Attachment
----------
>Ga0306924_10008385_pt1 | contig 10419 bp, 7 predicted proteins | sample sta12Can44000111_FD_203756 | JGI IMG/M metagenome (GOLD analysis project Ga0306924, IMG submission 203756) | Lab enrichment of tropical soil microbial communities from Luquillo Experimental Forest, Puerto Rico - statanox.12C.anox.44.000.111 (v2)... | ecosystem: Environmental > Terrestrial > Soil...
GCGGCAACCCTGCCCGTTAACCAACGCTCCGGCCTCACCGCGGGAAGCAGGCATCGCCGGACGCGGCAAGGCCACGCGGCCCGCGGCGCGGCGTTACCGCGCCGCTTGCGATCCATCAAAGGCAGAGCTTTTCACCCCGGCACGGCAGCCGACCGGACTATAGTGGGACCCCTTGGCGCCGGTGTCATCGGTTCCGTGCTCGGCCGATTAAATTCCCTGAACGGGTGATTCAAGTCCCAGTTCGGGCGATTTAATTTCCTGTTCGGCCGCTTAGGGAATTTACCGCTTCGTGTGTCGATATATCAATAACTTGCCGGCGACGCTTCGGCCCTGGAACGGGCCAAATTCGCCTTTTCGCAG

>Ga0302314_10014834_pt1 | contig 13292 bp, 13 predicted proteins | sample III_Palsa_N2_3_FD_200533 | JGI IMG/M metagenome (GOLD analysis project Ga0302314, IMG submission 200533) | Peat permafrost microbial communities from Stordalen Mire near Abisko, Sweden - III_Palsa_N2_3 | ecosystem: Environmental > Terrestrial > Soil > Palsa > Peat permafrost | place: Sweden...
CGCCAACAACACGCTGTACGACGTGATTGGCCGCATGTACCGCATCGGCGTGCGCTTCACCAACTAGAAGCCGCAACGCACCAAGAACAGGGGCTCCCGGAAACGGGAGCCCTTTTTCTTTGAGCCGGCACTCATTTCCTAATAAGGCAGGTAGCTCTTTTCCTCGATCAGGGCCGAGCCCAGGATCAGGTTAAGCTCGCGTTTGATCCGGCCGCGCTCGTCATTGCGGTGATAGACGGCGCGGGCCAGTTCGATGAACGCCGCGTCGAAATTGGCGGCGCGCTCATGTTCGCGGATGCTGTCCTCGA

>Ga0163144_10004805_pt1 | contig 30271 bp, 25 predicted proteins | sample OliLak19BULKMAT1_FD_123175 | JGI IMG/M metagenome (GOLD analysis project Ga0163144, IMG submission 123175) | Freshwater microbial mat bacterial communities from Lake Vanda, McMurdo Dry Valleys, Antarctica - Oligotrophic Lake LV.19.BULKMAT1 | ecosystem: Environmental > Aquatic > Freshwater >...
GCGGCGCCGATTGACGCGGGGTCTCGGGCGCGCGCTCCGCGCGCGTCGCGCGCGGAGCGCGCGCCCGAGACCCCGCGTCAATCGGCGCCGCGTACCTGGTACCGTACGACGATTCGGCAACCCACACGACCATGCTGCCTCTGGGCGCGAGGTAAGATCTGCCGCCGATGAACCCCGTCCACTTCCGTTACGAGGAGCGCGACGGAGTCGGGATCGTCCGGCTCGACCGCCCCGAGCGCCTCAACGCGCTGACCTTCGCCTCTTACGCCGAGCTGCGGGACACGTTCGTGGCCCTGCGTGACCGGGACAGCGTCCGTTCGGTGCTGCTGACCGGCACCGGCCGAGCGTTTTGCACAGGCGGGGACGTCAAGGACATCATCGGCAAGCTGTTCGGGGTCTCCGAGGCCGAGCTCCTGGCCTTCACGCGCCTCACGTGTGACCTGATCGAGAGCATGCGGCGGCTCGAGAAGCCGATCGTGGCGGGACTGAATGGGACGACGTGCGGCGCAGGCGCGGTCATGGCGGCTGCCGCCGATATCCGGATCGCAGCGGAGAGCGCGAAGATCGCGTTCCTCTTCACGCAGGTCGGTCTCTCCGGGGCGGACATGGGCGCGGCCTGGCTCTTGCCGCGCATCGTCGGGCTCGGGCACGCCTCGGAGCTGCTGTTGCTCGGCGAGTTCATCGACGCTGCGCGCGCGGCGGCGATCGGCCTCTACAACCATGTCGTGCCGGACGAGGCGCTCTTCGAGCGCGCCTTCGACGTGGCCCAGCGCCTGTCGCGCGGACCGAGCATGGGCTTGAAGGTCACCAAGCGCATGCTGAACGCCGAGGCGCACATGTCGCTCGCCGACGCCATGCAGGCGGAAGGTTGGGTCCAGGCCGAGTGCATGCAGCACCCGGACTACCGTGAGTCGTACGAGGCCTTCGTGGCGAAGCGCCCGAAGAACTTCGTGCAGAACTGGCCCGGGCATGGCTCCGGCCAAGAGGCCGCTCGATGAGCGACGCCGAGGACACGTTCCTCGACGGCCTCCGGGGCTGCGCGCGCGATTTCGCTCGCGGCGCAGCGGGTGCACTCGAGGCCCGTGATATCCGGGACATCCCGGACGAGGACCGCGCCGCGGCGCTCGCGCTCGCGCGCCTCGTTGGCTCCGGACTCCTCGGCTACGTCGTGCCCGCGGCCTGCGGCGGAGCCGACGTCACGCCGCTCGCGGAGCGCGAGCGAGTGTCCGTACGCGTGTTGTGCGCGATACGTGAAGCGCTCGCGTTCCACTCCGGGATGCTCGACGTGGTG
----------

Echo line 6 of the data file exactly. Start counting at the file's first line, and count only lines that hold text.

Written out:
GCGGCGCCGATTGACGCGGGGTCTCGGGCGCGCGCTCCGCGCGCGTCGCGCGCGGAGCGCGCGCCCGAGACCCCGCGTCAATCGGCGCCGCGTACCTGGTACCGTACGACGATTCGGCAACCCACACGACCATGCTGCCTCTGGGCGCGAGGTAAGATCTGCCGCCGATGAACCCCGTCCACTTCCGTTACGAGGAGCGCGACGGAGTCGGGATCGTCCGGCTCGACCGCCCCGAGCGCCTCAACGCGCTGACCTTCGCCTCTTACGCCGAGCTGCGGGACACGTTCGTGGCCCTGCGTGACCGGGACAGCGTCCGTTCGGTGCTGCTGACCGGCACCGGCCGAGCGTTTTGCACAGGCGGGGACGTCAAGGACATCATCGGCAAGCTGTTCGGGGTCTCCGAGGCCGAGCTCCTGGCCTTCACGCGCCTCACGTGTGACCTGATCGAGAGCATGCGGCGGCTCGAGAAGCCGATCGTGGCGGGACTGAATGGGACGACGTGCGGCGCAGGCGCGGTCATGGCGGCTGCCGCCGATATCCGGATCGCAGCGGAGAGCGCGAAGATCGCGTTCCTCTTCACGCAGGTCGGTCTCTCCGGGGCGGACATGGGCGCGGCCTGGCTCTTGCCGCGCATCGTCGGGCTCGGGCACGCCTCGGAGCTGCTGTTGCTCGGCGAGTTCATCGACGCTGCGCGCGCGGCGGCGATCGGCCTCTACAACCATGTCGTGCCGGACGAGGCGCTCTTCGAGCGCGCCTTCGACGTGGCCCAGCGCCTGTCGCGCGGACCGAGCATGGGCTTGAAGGTCACCAAGCGCATGCTGAACGCCGAGGCGCACATGTCGCTCGCCGACGCCATGCAGGCGGAAGGTTGGGTCCAGGCCGAGTGCATGCAGCACCCGGACTACCGTGAGTCGTACGAGGCCTTCGTGGCGAAGCGCCCGAAGAACTTCGTGCAGAACTGGCCCGGGCATGGCTCCGGCCAAGAGGCCGCTCGATGAGCGACGCCGAGGACACGTTCCTCGACGGCCTCCGGGGCTGCGCGCGCGATTTCGCTCGCGGCGCAGCGGGTGCACTCGAGGCCCGTGATATCCGGGACATCCCGGACGAGGACCGCGCCGCGGCGCTCGCGCTCGCGCGCCTCGTTGGCTCCGGACTCCTCGGCTACGTCGTGCCCGCGGCCTGCGGCGGAGCCGACGTCACGCCGCTCGCGGAGCGCGAGCGAGTGTCCGTACGCGTGTTGTGCGCGATACGTGAAGCGCTCGCGTTCCACTCCGGGATGCTCGACGTGGTG